By Michael Goldstein
By Dennis Romero
By Sarah Fenske
By Matthew Mullins
By Patrick Range McDonald
By LA Weekly
By Dennis Romero
By Simone Wilson
But when Small contacted the construction company and lawyers for the Kodak, there was no such accident — and neither entity was being sued.
So Small searched all traffic accidents near the Kodak. He unearthed one in which a dog was struck by a car at Orchid and Franklin avenues. The dog's owner had insisted on filing an accident report.
The owner of the vehicle that struck the dog? Michael Gargiulo.
Detective Small showed Gargiulo's DMV driver's license photo to Ellerin's friends in the fall of 2002. "It really had some promise, and I got to know more and more about him — and found people who had contact with him," Small recalls. "I was open-minded. I didn't know who my killer was at the time."
Then, out of the blue a few days later, Small's partner got a call from Cook County, Illinois, cold-case Detective Lou Sala, who had taken over the Tricia Pacaccio investigation. Sala was collecting DNA from everyone the original detectives had interviewed in the pre-DNA days to again rule them out as suspects.
In a remarkable coincidence, Sala and his partner were in L.A. to DNA-swab Gargiulo. Sala was on the phone, seeking the LAPD's help to track down Gargiulo's location. Gargiulo was tough to find, in part, police later learned, because he never put utilities or leases in his own name.
Small says, of getting a phone call from Illinois police seeking the same man for a different killing: "My partner said the name and looked at me — and my jaw was on the floor."
Small had only just run across the name Michael Gargiulo in the dog-hitting accident. "I said, 'Get them over here!' I was on cloud nine. I didn't want to retire until this one was closed. I showed [Sala] and his partner the [DMV] picture, and they said, 'How do you know him?' That is how the whole thing went down."
The two teams of detectives, from Los Angeles and Glenview, compared the way two female knifing victims separated by substantial time and distance — Ashley Ellerin and Tricia Pacaccio — had been stabbed. Small says: "The similarities were phenomenal."
Small soon tracked down Gargiulo, by then living in West Los Angeles with a new girlfriend. Her name, not Gargiulo's, was on the lease of their Clarke Drive apartment.
In December 2002, detectives obtained a blood sample from Gargiulo. Police say the furious Gargiulo tried to fight off authorities. It would take months before the sample was matched to blood that had been found on Pacaccio's nails.
While that slow process unfolded, in February 2003, Gargiulo began a short-lived relationship with Maria Gurrola, the former wife of a famous Mexican singer who had hired Gargiulo to fix her air-conditioning unit. She told detectives Gargiulo wore blue surgical shoe covers and followed her around her house until she agreed to go on a date with him.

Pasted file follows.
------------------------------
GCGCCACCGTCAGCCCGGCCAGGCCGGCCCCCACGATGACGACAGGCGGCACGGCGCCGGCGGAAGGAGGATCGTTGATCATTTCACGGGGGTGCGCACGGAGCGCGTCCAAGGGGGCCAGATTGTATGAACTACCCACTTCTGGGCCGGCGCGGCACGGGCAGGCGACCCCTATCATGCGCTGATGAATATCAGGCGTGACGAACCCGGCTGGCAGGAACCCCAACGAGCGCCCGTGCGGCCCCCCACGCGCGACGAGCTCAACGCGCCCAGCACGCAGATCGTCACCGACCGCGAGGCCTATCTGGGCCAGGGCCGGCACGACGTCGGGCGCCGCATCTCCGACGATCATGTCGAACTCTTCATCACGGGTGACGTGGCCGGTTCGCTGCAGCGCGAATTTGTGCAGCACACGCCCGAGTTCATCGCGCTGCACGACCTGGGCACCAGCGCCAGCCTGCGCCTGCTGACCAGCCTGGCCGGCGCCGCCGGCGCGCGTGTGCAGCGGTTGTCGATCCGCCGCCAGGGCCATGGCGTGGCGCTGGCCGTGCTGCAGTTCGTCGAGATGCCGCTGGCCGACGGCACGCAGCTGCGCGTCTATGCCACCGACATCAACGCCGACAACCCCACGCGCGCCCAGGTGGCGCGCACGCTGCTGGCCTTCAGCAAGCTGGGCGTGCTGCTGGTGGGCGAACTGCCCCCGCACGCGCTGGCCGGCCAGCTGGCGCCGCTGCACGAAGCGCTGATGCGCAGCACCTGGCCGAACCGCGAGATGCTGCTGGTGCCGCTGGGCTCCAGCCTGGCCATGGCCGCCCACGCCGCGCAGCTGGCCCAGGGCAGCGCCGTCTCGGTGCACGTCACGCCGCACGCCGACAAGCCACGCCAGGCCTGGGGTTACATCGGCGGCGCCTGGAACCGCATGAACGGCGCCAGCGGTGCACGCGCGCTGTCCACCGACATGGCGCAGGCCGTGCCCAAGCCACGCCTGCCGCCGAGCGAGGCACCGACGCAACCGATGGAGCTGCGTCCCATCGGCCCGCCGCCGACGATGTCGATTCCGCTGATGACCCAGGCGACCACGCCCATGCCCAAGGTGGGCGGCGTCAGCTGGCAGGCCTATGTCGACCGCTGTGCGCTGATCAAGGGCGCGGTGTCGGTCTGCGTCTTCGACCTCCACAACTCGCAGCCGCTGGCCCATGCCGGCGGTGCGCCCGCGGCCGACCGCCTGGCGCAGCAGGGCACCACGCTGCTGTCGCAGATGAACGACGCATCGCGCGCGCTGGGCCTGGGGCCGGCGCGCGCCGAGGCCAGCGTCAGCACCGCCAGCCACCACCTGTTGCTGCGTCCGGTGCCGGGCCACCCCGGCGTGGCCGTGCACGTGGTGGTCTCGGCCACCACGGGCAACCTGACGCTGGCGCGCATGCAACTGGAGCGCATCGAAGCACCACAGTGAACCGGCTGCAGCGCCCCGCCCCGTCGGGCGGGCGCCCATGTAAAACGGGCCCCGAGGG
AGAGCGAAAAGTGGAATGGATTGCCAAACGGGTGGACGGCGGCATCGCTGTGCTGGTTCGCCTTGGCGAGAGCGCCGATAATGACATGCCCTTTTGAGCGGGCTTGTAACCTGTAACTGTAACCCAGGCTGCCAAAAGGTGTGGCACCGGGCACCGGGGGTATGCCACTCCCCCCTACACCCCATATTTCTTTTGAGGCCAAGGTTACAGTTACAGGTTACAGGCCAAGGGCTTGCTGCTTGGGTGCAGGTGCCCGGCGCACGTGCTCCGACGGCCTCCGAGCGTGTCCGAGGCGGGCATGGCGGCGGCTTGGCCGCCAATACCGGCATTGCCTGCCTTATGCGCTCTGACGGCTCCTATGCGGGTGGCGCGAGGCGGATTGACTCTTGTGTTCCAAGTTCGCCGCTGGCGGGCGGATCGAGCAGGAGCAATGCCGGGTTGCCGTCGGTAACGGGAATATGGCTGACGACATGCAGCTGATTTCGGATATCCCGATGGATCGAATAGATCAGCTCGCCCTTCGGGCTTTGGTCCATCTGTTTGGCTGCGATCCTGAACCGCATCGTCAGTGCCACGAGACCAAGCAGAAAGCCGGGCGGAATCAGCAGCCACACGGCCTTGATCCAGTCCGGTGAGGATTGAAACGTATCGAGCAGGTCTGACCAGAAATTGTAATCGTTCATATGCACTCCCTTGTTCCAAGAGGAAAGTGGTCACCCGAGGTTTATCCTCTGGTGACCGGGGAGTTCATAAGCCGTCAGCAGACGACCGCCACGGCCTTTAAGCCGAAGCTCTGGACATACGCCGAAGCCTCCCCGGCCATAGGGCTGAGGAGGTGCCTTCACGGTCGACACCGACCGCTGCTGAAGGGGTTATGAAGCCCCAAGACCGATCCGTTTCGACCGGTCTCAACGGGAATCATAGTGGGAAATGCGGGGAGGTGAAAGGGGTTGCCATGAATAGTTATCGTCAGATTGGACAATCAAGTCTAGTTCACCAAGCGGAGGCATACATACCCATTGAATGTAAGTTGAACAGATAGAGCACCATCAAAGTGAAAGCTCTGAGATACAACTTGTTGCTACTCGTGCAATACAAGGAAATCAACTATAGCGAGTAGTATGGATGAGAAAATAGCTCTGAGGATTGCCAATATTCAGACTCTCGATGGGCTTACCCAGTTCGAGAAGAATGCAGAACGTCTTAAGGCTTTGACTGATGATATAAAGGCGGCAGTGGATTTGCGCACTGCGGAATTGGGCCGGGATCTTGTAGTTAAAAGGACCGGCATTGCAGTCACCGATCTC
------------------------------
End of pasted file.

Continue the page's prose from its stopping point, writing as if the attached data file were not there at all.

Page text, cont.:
After they began dating, he moved into her Lakewood home with her and her four children. But things quickly soured when he allegedly punched her and asked her for a loan. She filed a restraining order, alleging that he was stalking her. She said he'd threatened to kill her and bragged he'd get away with it because of his "extensive knowledge" of forensics.
In September 2003, 10 months after detectives took a blood sample from Gargiulo, the human DNA found on the fingernails of Illinois high schooler Pacaccio in 1993 was matched to Gargiulo.
Police had their man, detectives say, and two women were dead.
But in a screwup of tragic proportions, Cook County prosecutors declined to file charges against Gargiulo. In a still-unexplained decision, Illinois authorities told the Pacaccio family the evidence was not strong enough — despite the DNA match between the person who slaughtered high schooler Pacaccio near Chicago and the air-conditioning repairman obsessed with women like Ashton Kutcher's girlfriend.
The Cook County prosecutor's office refuses to explain to the Weekly the reasons for its unusual decision, or any other matters involving the Pacaccio murder investigation, which remains open and officially unsolved.
The Cook County State's Attorney's Office during the time of those decisions was run by a powerful politician, State's Attorney Richard A. Devine, who held tight control over his office. Devine's special prosecutor, Scott Cassidy, told police not to arrest Gargiulo, dismissing the DNA match by insisting Gargiulo could have left his DNA on Pacaccio innocently. Cassidy did not respond to the Weekly's attempts to reach him. But many witnesses told police that Pacaccio hugged and touched friends and her boyfriend on the day she died, yet did not see Michael Gargiulo — yet only his blood DNA was on her fingernails.
LAPD's Small called the state's attorney's choice a "bunch of shenanigans."
Pacaccio's mother, Diane, tells the Weekly, "I don't know why they didn't arrest him. They claimed there wasn't enough evidence. I said, 'Who else's DNA was on her?' For some reason they must have a low opinion of [a jury] here [in Chicago]. Who wouldn't convict someone from DNA?"
Small says the LAPD's hands were tied. It couldn't arrest Gargiulo because the LAPD found no human trace evidence left by the killer at the Ellerin crime scene, and it can't arrest someone on the basis of evidence in another region — such as the blood DNA found on Pacaccio's fingernails in Glenview.
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